UNITED NATIONS SECURITY COUNCIL
Wednesday 19 September 2012
Children and armed conflict
Statement by H.E. Ms Philippa King
Ambassador and Deputy Permanent Representative
of Australia to the United Nations
Thank you for Germany’s leadership of this vital subject, and thank you to the Secretary-General for his latest report. Regrettably, it makes for sobering reading, detailing the depth and extent of the deplorable violations of children’s rights occurring around the world. Australia welcomes the continuing attention paid to this issue by the Secretary-General and the UN system, and we welcome the Secretary-General continuing to providing annual reports on such an elemental human concern.
Australia would like to thank Radhika Coomarasawamy for her steadfast work, and congratulate Leila Zerrougui on her appointment as the new Special Representative on Children and Armed Conflict. Australia is strongly supportive of her mandate and we encourage the Security Council to receive regular briefings from her, including on emerging situations of concern. We also commend the ongoing work of UNICEF, DPKO and other partners in the field.
The UN’s active efforts have raised awareness of this issue, and built understanding, capacity and accountability. We welcome the Security Council’s expanded set of triggers for listing perpetrators, and the introduction of designation criteria for grave violations against children in four sanctions committees. We urge other committees to adopt similar measures.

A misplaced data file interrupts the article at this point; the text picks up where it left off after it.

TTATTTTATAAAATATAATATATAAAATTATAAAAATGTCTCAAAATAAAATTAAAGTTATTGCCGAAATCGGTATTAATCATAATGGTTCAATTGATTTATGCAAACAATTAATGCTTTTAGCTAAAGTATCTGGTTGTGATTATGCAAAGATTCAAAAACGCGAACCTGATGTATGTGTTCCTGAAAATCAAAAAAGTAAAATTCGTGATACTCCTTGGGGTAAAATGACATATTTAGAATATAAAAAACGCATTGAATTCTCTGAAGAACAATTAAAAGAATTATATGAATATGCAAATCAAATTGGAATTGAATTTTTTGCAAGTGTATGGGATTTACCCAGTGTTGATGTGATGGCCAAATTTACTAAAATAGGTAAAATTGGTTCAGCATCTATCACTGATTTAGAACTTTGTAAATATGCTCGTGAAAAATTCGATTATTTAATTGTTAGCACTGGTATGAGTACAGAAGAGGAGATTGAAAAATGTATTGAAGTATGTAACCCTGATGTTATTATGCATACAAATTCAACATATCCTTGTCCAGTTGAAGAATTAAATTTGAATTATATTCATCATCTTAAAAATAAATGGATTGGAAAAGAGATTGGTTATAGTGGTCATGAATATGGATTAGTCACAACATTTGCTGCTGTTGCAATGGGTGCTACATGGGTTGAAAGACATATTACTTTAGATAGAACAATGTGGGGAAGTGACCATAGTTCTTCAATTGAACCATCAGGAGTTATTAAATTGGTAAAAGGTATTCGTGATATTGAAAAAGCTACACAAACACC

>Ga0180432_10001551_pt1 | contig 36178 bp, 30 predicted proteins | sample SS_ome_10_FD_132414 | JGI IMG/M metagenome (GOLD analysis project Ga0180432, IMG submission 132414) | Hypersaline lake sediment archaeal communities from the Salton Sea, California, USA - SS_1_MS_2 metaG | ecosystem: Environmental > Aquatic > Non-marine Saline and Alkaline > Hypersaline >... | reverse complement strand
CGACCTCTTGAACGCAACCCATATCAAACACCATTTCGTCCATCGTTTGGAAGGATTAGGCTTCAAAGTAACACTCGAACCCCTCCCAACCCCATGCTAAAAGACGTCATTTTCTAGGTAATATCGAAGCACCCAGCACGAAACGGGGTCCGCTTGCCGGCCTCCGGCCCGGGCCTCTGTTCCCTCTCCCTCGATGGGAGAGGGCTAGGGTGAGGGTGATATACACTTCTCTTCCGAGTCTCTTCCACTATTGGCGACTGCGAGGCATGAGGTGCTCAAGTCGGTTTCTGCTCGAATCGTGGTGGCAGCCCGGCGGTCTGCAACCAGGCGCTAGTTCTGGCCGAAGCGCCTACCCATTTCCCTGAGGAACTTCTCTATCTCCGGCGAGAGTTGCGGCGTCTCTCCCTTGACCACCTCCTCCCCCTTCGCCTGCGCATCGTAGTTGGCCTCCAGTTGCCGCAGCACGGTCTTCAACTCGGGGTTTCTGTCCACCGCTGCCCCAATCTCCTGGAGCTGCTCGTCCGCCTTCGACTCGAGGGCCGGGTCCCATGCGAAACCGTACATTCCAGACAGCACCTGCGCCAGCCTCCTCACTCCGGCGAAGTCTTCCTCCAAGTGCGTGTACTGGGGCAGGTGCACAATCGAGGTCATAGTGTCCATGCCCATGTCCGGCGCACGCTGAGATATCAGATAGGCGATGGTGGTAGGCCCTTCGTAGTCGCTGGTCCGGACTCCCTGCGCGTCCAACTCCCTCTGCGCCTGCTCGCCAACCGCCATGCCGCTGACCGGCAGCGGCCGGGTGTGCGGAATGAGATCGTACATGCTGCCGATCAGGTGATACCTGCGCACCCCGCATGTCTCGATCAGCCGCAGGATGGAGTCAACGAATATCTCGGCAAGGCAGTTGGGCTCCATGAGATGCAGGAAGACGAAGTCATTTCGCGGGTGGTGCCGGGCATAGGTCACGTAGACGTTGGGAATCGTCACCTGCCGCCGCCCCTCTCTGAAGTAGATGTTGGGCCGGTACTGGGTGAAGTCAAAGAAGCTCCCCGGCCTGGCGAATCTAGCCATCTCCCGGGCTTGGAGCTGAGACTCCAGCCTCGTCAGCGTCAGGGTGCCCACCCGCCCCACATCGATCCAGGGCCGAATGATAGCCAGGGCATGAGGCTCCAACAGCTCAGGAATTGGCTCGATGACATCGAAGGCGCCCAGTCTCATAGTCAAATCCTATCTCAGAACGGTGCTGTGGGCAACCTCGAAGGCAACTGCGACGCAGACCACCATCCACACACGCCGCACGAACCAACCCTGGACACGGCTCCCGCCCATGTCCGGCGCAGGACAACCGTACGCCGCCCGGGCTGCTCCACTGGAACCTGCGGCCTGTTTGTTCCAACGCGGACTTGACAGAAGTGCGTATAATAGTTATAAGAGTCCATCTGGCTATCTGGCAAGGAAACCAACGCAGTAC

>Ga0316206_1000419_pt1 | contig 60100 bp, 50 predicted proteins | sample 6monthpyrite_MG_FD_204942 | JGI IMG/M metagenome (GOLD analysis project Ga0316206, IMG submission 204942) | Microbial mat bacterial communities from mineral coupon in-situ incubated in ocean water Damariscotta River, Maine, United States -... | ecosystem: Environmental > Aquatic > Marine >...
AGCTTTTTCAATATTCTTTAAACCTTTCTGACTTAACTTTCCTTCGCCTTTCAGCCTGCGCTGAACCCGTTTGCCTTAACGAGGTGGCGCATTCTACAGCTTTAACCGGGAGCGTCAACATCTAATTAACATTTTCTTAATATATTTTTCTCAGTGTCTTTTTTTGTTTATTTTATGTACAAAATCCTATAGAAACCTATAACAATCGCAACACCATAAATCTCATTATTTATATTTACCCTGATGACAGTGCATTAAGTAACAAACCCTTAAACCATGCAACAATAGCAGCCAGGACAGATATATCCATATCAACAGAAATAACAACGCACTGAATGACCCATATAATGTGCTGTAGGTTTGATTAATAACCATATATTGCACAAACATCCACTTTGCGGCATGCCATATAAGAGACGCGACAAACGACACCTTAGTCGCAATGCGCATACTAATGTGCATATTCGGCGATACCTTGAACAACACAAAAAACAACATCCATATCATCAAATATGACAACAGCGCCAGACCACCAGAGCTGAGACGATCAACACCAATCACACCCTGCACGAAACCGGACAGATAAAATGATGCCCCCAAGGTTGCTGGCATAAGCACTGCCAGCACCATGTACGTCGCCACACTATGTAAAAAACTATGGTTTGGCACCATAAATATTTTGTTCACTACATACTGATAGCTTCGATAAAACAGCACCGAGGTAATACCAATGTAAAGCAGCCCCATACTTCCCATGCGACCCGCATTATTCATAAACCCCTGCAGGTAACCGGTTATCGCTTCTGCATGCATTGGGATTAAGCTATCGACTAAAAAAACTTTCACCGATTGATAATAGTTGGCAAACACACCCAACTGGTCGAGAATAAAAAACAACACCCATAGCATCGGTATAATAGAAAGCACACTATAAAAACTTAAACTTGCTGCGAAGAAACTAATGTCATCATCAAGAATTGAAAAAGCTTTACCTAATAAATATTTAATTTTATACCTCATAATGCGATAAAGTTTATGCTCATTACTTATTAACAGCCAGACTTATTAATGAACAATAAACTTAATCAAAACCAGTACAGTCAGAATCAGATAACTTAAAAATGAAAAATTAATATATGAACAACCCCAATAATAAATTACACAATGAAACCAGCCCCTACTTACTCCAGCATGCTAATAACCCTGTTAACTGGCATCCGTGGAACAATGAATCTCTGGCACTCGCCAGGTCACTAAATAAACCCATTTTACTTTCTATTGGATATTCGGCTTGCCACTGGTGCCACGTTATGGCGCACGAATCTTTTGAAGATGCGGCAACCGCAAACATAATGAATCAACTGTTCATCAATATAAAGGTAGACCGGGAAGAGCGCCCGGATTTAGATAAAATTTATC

We also welcome the mainstreaming of children’s protection into country-specific action taken by the Security Council. The Monitoring and Reporting Mechanism, to which Australia continues to contribute, is an invaluable tool in adding to our understanding of country situations. Action plans are helping to end violations against children, and we welcome the signing of new action plans in Afghanistan, the Central African Republic, Chad, Myanmar, Somalia and South Sudan. In Chad, we note the significant decrease in the number of reported cases of child recruitment, and applaud the Government for funding, with the UN, a joint protection of civilians strategy. We encourage other affected States to conclude Child Protection Action Plans, and to devote the necessary resources to their full implementation.
Ending impunity and creating a culture of accountability is also crucial to ensuring non-recurrence. The convictions of Thomas Lubanga and Charles Taylor are important symbols to the world that justice can be delivered.
While Australia recognises the significant progress that has been made, we remain deeply concerned that grave violations continue to occur, including in Syria, where the UN’s Commission of Inquiry has found evidence of targeting, arbitrary arrest and detention, torture and sexual assault of children by both Government forces and Shabbiha members.
Regrettably, as Ambassador de la Sablieré noted in his 10 year report, little progress has been achieved with non-State actors. Australia calls on the Security Council to take appropriate, targeted action against persistent perpetrators.
Sustainable funding is essential to assist States to strengthen their child protection frameworks, build resilience and promote peace and security. Australia is providing support for both prevention and reintegration efforts. These have included training, education, and development opportunities for former child soldiers and children affected by armed conflict in Nepal, Liberia, Uganda and South Sudan, and support to Watchlist to build the capacity of NGO partners in monitoring, reporting and response activities.
In conclusion, the Council has taken significant steps in recent years to highlight the importance of protecting children in armed conflict. But we can actually never do enough to protect children. They are, after all, our future.